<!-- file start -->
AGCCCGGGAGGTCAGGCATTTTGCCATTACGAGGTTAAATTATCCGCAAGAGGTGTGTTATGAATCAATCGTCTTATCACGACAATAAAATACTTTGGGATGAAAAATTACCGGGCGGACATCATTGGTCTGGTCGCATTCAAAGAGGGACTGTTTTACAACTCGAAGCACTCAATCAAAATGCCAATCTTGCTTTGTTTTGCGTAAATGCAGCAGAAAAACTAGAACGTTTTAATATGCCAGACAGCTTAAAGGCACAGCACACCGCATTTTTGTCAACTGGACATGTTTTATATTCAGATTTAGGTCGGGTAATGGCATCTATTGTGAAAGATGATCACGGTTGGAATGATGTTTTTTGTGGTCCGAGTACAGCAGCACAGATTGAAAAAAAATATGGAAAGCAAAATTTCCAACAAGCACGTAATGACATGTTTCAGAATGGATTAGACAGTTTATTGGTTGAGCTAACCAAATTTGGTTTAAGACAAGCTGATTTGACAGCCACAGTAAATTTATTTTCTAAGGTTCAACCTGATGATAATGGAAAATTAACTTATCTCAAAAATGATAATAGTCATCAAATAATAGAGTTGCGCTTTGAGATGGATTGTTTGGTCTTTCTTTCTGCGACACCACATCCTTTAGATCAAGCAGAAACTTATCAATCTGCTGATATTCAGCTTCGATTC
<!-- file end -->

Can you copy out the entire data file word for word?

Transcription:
AGCCCGGGAGGTCAGGCATTTTGCCATTACGAGGTTAAATTATCCGCAAGAGGTGTGTTATGAATCAATCGTCTTATCACGACAATAAAATACTTTGGGATGAAAAATTACCGGGCGGACATCATTGGTCTGGTCGCATTCAAAGAGGGACTGTTTTACAACTCGAAGCACTCAATCAAAATGCCAATCTTGCTTTGTTTTGCGTAAATGCAGCAGAAAAACTAGAACGTTTTAATATGCCAGACAGCTTAAAGGCACAGCACACCGCATTTTTGTCAACTGGACATGTTTTATATTCAGATTTAGGTCGGGTAATGGCATCTATTGTGAAAGATGATCACGGTTGGAATGATGTTTTTTGTGGTCCGAGTACAGCAGCACAGATTGAAAAAAAATATGGAAAGCAAAATTTCCAACAAGCACGTAATGACATGTTTCAGAATGGATTAGACAGTTTATTGGTTGAGCTAACCAAATTTGGTTTAAGACAAGCTGATTTGACAGCCACAGTAAATTTATTTTCTAAGGTTCAACCTGATGATAATGGAAAATTAACTTATCTCAAAAATGATAATAGTCATCAAATAATAGAGTTGCGCTTTGAGATGGATTGTTTGGTCTTTCTTTCTGCGACACCACATCCTTTAGATCAAGCAGAAACTTATCAATCTGCTGATATTCAGCTTCGATTC